Are The Old Ones Still The Best?
For those of you who spend the majority of your working day glued to a PC, have you given enough consideration to workplace ergonomics? I'm guilty of ignoring the pitfalls of sitting at a desk for long periods of time, and with intermittent back pain and early signs of RSI, I've decided to make some changes.
A new chair is high on the list of priorities, but first, it's time to try a new keyboard and mouse. My current Logitech set has served me well for many years, but I'm curious to see if an ergonomic replacement could help alleviate any discomfort without disturbing my flow. There are a fair few options on the market and I've opted to start my search with one of the most well-known solutions: Microsoft's Sculpt Ergonomic Desktop.
Launched a few years back and now available for under £70, the Microsoft package claims to offer "a relaxed, comfortable computing experience," but the first thing you'll notice is that it looks downright weird. There's an odd gap in the middle of the keyboard, the numpad is detached, the mouse is a strange shape, while the glossy plastics surrounding the keys have an uncanny ability to collect dust.
This isn't your traditional set of peripherals, yet in person I quite like the way it looks. The keyboard isn't as bulky as I'd feared - it measures 392mm at its longest point and could easily be slipped into a drawer when not in use - and this is one of those older gadgets that has the ability to come across as contemporary. It's a surprisingly good-looking piece of kit and feels well-built throughout.
As you'd expect from modern peripherals, all three components are wireless and communicate with the host PC via a small USB receiver. Microsoft uses the 2.4GHz wireless frequency, as opposed to Bluetooth, but the loss of a single USB port is no real hardship and, if you do choose to travel with the equipment, the USB dongle can be stowed neatly inside the mouse. Unfortunately, the battery configuration isn't quite as user friendly. Neither component is rechargeable, and each uses different batteries - it's two AA for the mouse, two AAA for the keyboard and a CR2430 for the numpad. All are provided in the box, and Microsoft quotes typical battery life as 36 months, but you will need to replace them all at some point.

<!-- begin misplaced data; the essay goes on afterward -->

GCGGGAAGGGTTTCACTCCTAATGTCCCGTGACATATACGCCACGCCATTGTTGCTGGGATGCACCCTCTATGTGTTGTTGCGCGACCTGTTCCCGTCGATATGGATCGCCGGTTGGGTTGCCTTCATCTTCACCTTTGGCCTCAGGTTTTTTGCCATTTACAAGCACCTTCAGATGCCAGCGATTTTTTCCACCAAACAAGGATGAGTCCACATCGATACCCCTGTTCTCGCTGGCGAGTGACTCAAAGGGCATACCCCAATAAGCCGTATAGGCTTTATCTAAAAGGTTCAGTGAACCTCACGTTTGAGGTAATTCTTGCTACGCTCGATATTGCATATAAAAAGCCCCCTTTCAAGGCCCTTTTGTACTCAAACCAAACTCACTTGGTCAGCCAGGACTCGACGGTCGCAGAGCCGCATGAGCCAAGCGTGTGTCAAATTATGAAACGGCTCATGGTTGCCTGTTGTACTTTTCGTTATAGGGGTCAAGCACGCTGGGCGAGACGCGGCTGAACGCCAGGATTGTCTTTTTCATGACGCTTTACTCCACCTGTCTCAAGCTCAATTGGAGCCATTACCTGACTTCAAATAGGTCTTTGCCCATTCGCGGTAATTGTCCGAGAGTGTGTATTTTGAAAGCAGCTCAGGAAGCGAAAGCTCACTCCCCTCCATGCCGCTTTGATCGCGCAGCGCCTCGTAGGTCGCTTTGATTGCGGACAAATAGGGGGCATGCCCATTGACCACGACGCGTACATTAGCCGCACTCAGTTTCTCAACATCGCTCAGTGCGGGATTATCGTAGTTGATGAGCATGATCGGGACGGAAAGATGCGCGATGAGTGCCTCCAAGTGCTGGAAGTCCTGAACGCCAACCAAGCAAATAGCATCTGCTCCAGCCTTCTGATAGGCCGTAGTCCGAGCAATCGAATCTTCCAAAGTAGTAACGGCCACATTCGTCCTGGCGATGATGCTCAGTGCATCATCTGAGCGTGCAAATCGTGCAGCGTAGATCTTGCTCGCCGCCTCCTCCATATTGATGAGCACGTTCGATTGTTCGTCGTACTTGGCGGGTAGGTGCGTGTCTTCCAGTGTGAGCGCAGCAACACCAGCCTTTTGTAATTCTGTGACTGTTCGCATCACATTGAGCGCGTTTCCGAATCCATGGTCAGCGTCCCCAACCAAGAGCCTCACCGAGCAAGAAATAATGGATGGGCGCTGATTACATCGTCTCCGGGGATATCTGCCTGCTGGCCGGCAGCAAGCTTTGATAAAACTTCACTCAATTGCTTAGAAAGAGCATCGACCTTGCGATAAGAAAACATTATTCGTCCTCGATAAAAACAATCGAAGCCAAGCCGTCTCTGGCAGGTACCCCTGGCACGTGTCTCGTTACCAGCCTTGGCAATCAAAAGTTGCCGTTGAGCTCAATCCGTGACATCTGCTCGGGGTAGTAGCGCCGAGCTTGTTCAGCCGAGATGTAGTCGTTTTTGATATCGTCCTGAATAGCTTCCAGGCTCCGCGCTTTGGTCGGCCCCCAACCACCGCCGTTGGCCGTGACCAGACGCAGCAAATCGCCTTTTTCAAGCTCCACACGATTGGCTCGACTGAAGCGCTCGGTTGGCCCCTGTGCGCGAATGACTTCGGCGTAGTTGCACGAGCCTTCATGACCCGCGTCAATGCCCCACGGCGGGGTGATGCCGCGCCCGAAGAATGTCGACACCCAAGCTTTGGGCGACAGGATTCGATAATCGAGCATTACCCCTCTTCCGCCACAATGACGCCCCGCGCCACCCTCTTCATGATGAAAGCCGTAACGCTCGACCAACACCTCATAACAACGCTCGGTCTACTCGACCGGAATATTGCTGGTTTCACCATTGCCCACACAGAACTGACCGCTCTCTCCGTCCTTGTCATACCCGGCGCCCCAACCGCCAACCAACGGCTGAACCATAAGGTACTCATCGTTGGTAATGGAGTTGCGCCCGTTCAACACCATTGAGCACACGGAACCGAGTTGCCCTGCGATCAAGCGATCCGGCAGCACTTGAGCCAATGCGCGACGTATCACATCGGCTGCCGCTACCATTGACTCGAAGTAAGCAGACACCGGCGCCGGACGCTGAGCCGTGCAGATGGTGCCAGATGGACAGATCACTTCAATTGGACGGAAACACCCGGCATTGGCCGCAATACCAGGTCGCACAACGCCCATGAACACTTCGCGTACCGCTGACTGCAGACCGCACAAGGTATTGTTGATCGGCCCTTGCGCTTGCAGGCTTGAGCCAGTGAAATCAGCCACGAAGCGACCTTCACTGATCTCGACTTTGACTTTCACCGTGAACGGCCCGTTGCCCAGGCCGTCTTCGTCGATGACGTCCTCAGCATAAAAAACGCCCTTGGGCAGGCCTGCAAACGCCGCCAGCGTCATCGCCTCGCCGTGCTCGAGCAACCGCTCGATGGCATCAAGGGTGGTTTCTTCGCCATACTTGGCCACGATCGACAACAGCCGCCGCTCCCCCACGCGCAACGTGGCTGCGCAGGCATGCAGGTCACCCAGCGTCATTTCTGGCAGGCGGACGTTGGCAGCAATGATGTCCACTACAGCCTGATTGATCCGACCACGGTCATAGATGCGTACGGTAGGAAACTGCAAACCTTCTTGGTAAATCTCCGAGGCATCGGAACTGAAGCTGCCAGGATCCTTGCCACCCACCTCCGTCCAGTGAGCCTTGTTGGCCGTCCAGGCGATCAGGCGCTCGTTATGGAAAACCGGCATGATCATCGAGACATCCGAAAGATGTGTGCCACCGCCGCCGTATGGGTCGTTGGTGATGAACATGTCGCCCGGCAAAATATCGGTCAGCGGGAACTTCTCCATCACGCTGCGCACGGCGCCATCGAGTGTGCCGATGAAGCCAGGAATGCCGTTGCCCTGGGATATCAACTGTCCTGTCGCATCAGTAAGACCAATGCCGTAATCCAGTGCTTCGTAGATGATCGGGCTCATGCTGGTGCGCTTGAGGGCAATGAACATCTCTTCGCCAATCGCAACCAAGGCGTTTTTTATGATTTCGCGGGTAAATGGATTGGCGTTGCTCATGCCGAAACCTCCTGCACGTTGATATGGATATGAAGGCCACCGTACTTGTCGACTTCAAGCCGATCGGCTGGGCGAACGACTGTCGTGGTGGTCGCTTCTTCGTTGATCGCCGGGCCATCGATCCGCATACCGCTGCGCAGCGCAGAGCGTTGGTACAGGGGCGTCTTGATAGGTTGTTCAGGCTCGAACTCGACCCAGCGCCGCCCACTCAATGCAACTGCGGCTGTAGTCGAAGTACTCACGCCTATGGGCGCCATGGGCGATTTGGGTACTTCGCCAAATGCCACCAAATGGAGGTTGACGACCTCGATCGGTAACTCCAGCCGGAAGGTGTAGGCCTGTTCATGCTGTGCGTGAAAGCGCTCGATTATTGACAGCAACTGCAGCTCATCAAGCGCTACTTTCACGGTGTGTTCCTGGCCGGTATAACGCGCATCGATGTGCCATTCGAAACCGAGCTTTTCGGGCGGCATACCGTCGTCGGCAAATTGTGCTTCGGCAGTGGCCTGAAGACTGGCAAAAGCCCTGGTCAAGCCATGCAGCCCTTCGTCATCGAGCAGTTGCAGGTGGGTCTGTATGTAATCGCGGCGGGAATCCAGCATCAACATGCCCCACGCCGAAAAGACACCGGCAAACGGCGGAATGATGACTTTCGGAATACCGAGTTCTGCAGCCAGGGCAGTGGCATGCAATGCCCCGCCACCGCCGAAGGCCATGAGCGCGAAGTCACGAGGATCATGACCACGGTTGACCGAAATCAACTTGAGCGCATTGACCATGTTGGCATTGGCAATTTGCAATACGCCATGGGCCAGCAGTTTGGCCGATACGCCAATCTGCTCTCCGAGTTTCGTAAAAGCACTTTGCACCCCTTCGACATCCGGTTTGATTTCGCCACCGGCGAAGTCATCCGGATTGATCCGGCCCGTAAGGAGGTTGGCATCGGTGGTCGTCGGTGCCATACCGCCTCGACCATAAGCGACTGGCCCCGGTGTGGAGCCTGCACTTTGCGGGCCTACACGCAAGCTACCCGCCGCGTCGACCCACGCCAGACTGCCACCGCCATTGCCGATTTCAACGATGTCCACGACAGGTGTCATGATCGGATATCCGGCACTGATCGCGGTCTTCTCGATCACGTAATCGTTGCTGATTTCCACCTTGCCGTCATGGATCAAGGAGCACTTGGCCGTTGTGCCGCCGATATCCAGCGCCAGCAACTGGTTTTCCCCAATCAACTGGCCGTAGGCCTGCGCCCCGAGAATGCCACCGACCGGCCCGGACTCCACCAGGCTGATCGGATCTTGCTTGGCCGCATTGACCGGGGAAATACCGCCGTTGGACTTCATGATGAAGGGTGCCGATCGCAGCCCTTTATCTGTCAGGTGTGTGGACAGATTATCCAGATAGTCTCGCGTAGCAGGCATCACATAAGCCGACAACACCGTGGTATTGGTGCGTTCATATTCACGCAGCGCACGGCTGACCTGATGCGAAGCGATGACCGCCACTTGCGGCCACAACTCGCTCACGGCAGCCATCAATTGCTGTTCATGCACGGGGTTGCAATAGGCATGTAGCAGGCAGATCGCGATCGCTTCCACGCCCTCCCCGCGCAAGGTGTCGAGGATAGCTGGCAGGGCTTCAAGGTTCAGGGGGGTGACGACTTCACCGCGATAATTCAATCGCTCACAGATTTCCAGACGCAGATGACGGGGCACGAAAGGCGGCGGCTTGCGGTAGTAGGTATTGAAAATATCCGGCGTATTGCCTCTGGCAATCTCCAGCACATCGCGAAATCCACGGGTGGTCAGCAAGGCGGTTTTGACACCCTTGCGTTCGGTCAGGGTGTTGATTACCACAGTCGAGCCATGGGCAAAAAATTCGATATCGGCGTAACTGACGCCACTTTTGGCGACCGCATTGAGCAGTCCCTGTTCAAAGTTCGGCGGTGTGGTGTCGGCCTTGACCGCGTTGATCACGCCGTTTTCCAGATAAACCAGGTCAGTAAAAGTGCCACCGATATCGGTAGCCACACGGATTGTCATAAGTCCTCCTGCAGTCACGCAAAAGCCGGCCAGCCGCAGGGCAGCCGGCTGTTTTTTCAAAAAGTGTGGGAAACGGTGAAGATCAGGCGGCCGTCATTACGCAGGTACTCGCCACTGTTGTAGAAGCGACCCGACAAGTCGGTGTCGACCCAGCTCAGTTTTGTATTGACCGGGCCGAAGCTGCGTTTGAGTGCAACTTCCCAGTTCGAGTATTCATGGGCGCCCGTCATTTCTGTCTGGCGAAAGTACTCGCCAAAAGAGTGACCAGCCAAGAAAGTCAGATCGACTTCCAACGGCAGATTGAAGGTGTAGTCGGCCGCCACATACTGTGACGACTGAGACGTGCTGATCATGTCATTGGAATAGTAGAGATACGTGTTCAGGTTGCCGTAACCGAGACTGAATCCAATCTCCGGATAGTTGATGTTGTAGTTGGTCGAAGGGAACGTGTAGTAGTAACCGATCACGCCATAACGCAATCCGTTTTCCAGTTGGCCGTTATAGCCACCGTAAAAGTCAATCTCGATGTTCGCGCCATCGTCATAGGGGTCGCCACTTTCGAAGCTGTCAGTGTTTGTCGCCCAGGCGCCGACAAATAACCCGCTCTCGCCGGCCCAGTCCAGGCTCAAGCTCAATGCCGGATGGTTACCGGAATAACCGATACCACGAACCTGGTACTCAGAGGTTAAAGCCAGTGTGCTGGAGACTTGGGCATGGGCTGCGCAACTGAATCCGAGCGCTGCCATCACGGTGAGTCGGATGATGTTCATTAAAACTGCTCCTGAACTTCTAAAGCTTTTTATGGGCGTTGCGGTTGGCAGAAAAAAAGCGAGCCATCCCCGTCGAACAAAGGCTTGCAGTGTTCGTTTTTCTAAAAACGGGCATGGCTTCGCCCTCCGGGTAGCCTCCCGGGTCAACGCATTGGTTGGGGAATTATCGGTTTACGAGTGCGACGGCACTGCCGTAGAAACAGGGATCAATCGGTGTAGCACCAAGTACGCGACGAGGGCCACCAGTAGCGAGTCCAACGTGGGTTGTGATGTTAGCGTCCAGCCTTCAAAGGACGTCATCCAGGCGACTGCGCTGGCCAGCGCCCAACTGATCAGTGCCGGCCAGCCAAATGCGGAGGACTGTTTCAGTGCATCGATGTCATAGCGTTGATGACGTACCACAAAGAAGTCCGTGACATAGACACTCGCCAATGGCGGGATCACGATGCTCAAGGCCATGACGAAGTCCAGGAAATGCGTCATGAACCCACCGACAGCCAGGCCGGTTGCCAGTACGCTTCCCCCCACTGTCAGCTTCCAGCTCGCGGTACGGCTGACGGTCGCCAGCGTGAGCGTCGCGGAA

When you first use the keyboard, you start by noticing everything that isn't quite right. None of the keys are backlit, there are no status LEDs for Caps Lock or battery life, the Home, PgUp and PgDn are squeezed together in an unfamiliar layout on the right-hand side, and the top row of keys feel flat and lifeless due to the way in which the keyboard tapers off toward the edges. You may find the lack of response off-putting if you happen to use Escape on a regular basis, and in a similar vein, there's no Fn shortcut, with Microsoft choosing to alternate the function of the top row via a switch in the top-right corner.
And then there's the typing experience, which for anyone unaccustomed to an ergonomic layout will feel completely alien to begin with. I was aghast at the number of typos I was making, and everything I knew about typing seemed to go right out of the window. In particular, the B key seemed problematic - it's usually in the middle, accessible via either hand, but on the Sculpt Ergonomic Desktop it's exclusively on the left.
There's a steep learning curve involved, but it's arguably worth the effort. After a fortnight of regular use I'm starting to feel properly acclimatised. The keys are like a hybrid between a good laptop and a proper desktop, meaning chiclet-style buttons that have mid-length travel and feel quick, agile and quiet. The split spacebar also works well, and though the soft-touch, cushioned palm rest gathers dirt and isn't easy to clean, it's well-sized and feels sumptuous to the touch.
Once you get to grips with the layout it's a very pleasant place to work, and you begin to realise how the ergonomic design may benefit your wrists. The way in which the keyboard is split and tapered upward in the centre helps encourage your hands to remain in line with your forearm, and there's also a bundled raiser bar that magnetically attaches to the bottom of the device. Choose to use it and you get a "reverse tilt" that is said to encourage a neutral wrist position. The unorthodox angle also takes some getting used to, but before long it too starts to feel instinctive and comfortable.